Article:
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HolidayBuyer's Guide

Sony XBR-HX909 series overview

Corner detail

Side view

Inputs

Remote control

3D glasses

3D IR emitter

3D settings

Options menu

Favorites menu

Video services

Music streaming

Qriocity menu

YouTube client

MotionFlow menu

Advanced picture menu

2D picture quality

The last Sony TV we reviewed with superb picture quality was the ultra-expensive KDL-55XBR8 from 2008, which also and not coincidentally featured the company's last example of a full-array local dimming LED backlight. That TV's spiritual successor, equipped with a similar backlight, is the ultra-expensive XBR-HX909 series, but all told its picture quality fares less favorably against the competition. It does deliver deliciously deep black levels but they come with too many compromises, including issues with blooming and color accuracy, for a TV at this price level.

If you extend your investment to include a pair or more of 3D glasses, an IR emitter, 3D content, and a device to play it, the Sony XBR-HX909 will deliver that third dimension to your brain. Many other 2010 TVs at this level are also 3D compatible, and compared to the two we've tested, the HX909's 3D image quality falls squarely in the middle. Its other notable attributes, including best-in-class design and oodles of streaming video, will appeal to many of the buyers able to afford it, but those seeking the best-available home theater picture quality will probably want to look elsewhere.

Caption by / Photo by Sarah Tew/CNET
The HX909 looks like a black slab when turned off, and the screen blends well into the thick bezel.
Caption by / Photo by Sarah Tew/CNET
At 2.75 inches deep, the Sony is a bit thicker than some edge-lit models but still plenty thin.
Caption by / Photo by Sarah Tew/CNET
While the number of HDMI and component-video inputs on the HX909 is standard at this level, we'd like to see an extra standard-def input here. The RS-232 port is nice to have for custom installations, but seems physically glommed on since it sticks prominently from the back of the TV. Sony offers just one USB port, so if you buy the USB Wi-Fi dongle, there's no extra port for USB-based streaming files.
Caption by / Photo by Sarah Tew/CNET
Sony includes one of the best remotes we've ever used. The logically sized and placed, flush-yet-still-tactile keys emit a satisfying low-pitched click. The concave shape along the clicker's length seems to send the thumb to the Home key and the middle of the big cursor control. We like the ability to control other devices via infrared or HDMI, but we wish the blue backlight also illuminated button labels other than "Home."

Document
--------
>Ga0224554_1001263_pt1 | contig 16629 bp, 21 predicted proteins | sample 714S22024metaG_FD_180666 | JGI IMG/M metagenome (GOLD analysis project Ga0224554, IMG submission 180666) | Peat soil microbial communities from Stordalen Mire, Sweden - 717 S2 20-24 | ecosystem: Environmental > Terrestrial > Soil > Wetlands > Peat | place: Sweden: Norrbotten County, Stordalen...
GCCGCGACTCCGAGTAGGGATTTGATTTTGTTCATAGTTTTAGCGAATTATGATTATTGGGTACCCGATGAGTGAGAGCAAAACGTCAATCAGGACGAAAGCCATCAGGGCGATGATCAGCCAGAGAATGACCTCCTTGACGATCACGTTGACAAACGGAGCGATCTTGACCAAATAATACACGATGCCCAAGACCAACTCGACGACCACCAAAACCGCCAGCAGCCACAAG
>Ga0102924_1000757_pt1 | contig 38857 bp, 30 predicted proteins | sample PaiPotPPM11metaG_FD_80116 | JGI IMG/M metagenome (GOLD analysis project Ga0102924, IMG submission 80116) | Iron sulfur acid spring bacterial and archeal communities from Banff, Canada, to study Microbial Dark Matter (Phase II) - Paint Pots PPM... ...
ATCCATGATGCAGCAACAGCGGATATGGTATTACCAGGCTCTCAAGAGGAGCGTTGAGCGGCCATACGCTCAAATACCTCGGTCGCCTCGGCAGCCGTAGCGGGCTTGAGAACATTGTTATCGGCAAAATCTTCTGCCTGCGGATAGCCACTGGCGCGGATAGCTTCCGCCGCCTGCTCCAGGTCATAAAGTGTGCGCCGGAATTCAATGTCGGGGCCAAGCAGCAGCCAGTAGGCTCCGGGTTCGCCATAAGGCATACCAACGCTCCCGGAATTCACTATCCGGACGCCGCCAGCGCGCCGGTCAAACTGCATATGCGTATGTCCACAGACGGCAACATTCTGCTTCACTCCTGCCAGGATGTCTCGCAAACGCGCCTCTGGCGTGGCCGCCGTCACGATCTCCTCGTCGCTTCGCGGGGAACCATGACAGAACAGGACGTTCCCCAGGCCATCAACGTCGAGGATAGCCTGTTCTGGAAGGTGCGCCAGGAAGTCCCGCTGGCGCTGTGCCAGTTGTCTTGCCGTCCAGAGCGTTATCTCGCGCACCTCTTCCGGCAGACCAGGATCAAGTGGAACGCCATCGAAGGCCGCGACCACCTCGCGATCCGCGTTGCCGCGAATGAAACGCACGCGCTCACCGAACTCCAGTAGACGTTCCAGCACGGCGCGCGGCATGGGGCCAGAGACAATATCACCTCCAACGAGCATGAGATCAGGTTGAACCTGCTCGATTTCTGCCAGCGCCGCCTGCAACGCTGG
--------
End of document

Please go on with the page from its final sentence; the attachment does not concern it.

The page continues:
Caption by / Photo by Sarah Tew/CNET
Sony's optional 3D glasses cost $150 a pair, and like the specs of other TV makers, can only be used on Sony TVs.
Caption by / Photo by Sarah Tew/CNET
Sony also requires you to purchase a separate emitter with the HX909 to sync the TV to the glasses via infrared. Other TV makers build their emitters into the TV.
Caption by / Photo by Sarah Tew/CNET
Sony includes a 2D-to-3D converter as well as a smattering of 3D picture settings.
Caption by / Photo by Sarah Tew/CNET
The shortcut menu allows easy access to numerous TV functions.
Caption by / Photo by Sarah Tew/CNET
The Favorites menu offers shortcuts to oft-used inputs and video services.
Caption by / Photo by Sarah Tew/CNET
Streaming video services on the Sony include majors like Netflix and numerous niche providers like Blip.tv.
Caption by / Photo by Sarah Tew/CNET
With Pandora, Slacker, and more, Sony offers a solid range of music-streaming choices.
Caption by / Photo by Sarah Tew/CNET
Sony's exclusive Qriocity service offers up high-def video on demand.
Caption by / Photo by Sarah Tew/CNET
Sony, like many TV makers, has its own custom YouTube client.
Caption by / Photo by Sarah Tew/CNET
There are four options for Sony's MotionFlow function, which offer varying degrees of smoothness and antiblur processing.
Caption by / Photo by Sarah Tew/CNET
Advanced controls are extensive and include two modes that affect local dimming.
Caption by / Photo by Sarah Tew/CNET
In its favor, the XBR-HX909 delivered some of the deepest shades of back we've seen on any display, darker than the other local dimming sets and nearly as dark overall as our reference Pioneer plasma. It also handled 1080p/24 sources well. Its other issues however, namely excessive blooming, color drift over time, and a bluish cast to the image, spoiled its chance to unseat the best LCD and plasmas available.
Caption by / Photo by Sarah Tew/CNET
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